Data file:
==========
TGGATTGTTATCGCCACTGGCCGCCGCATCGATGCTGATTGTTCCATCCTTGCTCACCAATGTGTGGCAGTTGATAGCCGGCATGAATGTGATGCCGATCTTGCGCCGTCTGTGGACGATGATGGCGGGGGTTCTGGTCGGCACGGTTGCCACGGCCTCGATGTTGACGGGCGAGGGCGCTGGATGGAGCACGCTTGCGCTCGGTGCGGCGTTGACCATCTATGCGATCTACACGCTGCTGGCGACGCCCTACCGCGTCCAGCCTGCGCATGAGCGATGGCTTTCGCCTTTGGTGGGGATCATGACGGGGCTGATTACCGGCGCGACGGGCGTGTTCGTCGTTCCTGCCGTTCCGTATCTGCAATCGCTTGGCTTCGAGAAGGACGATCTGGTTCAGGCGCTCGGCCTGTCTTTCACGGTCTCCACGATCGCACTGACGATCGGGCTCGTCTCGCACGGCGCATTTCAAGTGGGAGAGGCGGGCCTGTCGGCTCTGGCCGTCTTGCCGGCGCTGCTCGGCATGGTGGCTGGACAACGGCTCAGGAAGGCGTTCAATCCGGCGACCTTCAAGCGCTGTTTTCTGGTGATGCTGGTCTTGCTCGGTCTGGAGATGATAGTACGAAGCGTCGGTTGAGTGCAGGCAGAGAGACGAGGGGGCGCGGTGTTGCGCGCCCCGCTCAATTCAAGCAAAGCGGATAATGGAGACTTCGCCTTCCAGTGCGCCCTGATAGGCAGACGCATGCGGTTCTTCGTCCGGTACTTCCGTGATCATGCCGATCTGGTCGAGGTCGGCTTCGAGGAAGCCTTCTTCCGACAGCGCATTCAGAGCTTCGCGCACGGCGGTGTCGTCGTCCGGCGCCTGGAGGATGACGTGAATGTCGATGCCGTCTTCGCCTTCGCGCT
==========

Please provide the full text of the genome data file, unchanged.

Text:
TGGATTGTTATCGCCACTGGCCGCCGCATCGATGCTGATTGTTCCATCCTTGCTCACCAATGTGTGGCAGTTGATAGCCGGCATGAATGTGATGCCGATCTTGCGCCGTCTGTGGACGATGATGGCGGGGGTTCTGGTCGGCACGGTTGCCACGGCCTCGATGTTGACGGGCGAGGGCGCTGGATGGAGCACGCTTGCGCTCGGTGCGGCGTTGACCATCTATGCGATCTACACGCTGCTGGCGACGCCCTACCGCGTCCAGCCTGCGCATGAGCGATGGCTTTCGCCTTTGGTGGGGATCATGACGGGGCTGATTACCGGCGCGACGGGCGTGTTCGTCGTTCCTGCCGTTCCGTATCTGCAATCGCTTGGCTTCGAGAAGGACGATCTGGTTCAGGCGCTCGGCCTGTCTTTCACGGTCTCCACGATCGCACTGACGATCGGGCTCGTCTCGCACGGCGCATTTCAAGTGGGAGAGGCGGGCCTGTCGGCTCTGGCCGTCTTGCCGGCGCTGCTCGGCATGGTGGCTGGACAACGGCTCAGGAAGGCGTTCAATCCGGCGACCTTCAAGCGCTGTTTTCTGGTGATGCTGGTCTTGCTCGGTCTGGAGATGATAGTACGAAGCGTCGGTTGAGTGCAGGCAGAGAGACGAGGGGGCGCGGTGTTGCGCGCCCCGCTCAATTCAAGCAAAGCGGATAATGGAGACTTCGCCTTCCAGTGCGCCCTGATAGGCAGACGCATGCGGTTCTTCGTCCGGTACTTCCGTGATCATGCCGATCTGGTCGAGGTCGGCTTCGAGGAAGCCTTCTTCCGACAGCGCATTCAGAGCTTCGCGCACGGCGGTGTCGTCGTCCGGCGCCTGGAGGATGACGTGAATGTCGATGCCGTCTTCGCCTTCGCGCT